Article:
Council looks to shut down emerging nightclub scene

Council looks to shut down emerging nightclub scene

NORTH PROVIDENCE – This town is still a bedroom community and should stay as such, say members of the Town Council, who are voicing strong concerns about a seemingly relatively new phenomenon of restaurants functioning as disruptive nightclubs.

“The issue we’re facing in this town is these places thinking they can run like nightclubs,” Council President Dino Autiello told The Breeze. “This is becoming a problem.”

Unfortunately, he said, business owners are coming before the council and misrepresenting what they plan to do, and the resulting outcomes are leading to diminished quality of life in a town where residential neighborhoods back right up to the establishments.

Autiello says he feels badly for landlords, as they have bills to pay as well, but “residents should not have to be dealing with what they’re dealing with right now.”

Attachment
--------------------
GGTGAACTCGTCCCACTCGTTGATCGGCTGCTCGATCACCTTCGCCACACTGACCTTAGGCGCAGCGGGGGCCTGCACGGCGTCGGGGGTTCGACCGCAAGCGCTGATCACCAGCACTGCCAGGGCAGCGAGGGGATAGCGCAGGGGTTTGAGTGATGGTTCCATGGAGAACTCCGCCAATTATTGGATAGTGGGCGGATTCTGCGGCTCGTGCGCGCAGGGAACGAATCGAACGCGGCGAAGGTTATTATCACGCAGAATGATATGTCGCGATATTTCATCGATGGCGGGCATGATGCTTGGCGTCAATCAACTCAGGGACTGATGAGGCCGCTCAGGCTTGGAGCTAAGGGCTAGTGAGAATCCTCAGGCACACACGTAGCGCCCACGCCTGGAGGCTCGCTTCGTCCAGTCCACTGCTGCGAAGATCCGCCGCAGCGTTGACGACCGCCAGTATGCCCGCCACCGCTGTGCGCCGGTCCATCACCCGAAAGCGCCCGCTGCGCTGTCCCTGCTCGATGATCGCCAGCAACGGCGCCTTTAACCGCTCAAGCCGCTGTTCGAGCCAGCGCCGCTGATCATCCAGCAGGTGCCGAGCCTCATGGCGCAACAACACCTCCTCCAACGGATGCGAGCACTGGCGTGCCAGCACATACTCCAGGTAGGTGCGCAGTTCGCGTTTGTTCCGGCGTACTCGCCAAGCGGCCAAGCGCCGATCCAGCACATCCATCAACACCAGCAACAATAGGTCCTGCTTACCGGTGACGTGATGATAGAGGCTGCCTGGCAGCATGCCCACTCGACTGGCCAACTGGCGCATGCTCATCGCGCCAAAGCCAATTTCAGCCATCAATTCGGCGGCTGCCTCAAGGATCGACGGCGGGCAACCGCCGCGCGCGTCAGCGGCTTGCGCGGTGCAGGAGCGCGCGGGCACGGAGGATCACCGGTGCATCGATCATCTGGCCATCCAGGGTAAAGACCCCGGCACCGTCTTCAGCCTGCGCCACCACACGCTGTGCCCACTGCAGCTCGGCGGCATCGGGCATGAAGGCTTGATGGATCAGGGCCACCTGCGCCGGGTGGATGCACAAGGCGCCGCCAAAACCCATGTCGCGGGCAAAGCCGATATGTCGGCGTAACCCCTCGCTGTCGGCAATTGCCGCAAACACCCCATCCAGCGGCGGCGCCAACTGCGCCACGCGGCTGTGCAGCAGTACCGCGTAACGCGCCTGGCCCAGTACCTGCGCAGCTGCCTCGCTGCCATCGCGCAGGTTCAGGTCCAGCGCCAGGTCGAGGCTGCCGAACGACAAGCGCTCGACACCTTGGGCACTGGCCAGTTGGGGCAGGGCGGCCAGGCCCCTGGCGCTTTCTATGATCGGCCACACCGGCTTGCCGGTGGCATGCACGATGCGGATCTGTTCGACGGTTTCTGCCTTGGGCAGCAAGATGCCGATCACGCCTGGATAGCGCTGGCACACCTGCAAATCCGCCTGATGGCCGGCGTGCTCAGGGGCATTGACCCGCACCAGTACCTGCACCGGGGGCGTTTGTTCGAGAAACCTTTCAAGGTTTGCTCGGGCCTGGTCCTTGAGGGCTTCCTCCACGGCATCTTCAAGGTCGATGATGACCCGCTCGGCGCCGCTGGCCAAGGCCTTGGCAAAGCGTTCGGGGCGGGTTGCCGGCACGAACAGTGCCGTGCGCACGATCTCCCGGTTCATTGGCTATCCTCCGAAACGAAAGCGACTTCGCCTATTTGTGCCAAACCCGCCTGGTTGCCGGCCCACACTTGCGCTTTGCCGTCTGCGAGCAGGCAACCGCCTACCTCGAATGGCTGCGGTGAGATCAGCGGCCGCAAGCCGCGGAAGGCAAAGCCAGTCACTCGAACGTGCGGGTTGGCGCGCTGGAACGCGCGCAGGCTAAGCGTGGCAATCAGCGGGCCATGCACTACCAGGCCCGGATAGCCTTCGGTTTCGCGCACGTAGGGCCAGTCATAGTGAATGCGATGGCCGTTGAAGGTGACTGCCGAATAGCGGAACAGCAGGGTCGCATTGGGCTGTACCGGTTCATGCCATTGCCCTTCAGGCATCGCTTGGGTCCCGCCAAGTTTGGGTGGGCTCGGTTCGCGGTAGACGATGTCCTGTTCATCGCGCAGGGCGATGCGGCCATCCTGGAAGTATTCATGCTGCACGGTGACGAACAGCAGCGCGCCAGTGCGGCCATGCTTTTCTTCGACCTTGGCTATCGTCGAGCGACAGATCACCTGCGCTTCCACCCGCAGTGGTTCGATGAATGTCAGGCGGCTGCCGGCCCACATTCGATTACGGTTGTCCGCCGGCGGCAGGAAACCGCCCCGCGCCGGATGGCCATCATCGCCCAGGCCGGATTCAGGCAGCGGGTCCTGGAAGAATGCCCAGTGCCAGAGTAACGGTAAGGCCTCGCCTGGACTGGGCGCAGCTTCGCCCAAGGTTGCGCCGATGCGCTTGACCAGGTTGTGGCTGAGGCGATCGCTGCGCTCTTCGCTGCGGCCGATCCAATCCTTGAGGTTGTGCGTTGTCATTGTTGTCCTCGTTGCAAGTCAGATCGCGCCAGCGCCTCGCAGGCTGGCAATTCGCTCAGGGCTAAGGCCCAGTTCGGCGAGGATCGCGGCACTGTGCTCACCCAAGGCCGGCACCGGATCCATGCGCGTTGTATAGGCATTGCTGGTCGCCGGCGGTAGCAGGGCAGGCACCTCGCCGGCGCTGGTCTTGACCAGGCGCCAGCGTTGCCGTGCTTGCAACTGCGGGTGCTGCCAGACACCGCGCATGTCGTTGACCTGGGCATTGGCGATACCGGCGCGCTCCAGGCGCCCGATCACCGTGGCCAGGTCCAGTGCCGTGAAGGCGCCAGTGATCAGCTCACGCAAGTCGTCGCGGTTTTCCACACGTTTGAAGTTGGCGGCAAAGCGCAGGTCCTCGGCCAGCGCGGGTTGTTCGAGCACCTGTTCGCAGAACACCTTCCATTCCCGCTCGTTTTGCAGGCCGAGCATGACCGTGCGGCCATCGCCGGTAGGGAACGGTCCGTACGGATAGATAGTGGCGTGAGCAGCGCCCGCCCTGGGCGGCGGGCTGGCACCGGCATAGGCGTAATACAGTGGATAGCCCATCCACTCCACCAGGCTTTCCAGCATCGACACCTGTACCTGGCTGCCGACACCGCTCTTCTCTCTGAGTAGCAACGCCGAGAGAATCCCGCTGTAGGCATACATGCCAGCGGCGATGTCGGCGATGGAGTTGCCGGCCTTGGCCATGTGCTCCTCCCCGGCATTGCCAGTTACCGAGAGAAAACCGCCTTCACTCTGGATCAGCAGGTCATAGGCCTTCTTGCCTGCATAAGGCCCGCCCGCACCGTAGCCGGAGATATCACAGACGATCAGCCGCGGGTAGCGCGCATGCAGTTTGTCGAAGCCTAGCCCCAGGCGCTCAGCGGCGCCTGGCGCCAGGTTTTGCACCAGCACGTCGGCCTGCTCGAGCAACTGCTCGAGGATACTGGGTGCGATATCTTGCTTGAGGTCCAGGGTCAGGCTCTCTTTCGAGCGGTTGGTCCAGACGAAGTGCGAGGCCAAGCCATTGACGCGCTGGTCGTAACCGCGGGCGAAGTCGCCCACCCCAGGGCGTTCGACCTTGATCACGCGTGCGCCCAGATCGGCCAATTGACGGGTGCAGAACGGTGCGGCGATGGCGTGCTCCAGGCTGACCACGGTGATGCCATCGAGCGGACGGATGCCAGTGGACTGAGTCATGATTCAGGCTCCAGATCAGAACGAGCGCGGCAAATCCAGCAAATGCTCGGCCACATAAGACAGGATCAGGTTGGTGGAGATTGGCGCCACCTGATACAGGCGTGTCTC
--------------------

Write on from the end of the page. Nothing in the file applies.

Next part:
The council is planning a hearing on June 21 to hear residents’ concerns on operations at the Hollywood Bar & Lounge at 1759 Mineral Spring Ave. and the 787 Restaurant & Lounge at 1270 Mineral Spring Ave.

“We have a challenge ahead of us, and I’m really not happy with what I’m seeing,” said Autiello.

Because Autiello believes both establishments misrepresented what they planned to do, and the fact that residents continue to be impacted severely by the nightly occurrences at them, he’ll advocate for licenses to be pulled from both, and expects both to appeal to the Department of Business Regulation. The issue with the council pulling licenses and shutting down establishments early in the week, he said, is that they can be back up and running by the weekend.

At the June 1 Town Council meeting, Rockwell Street resident Traci Taglione and her neighbors, living behind Lowe’s and near Hollywood Bar & Lounge, described a near-constant disturbance of the peace by patrons of the establishment since it opened a year ago. She said there are not nearly enough parking spots, at a total of 16 spots in the front and rear, and said patrons are constantly parking on residents’ lawns despite the presence of no-parking signs and cones put out to prevent parking, as well as urinating by men and women coming from the bar, depositing of trash nightly, including broken glass, and constantly turning around in driveways as patrons look for parking.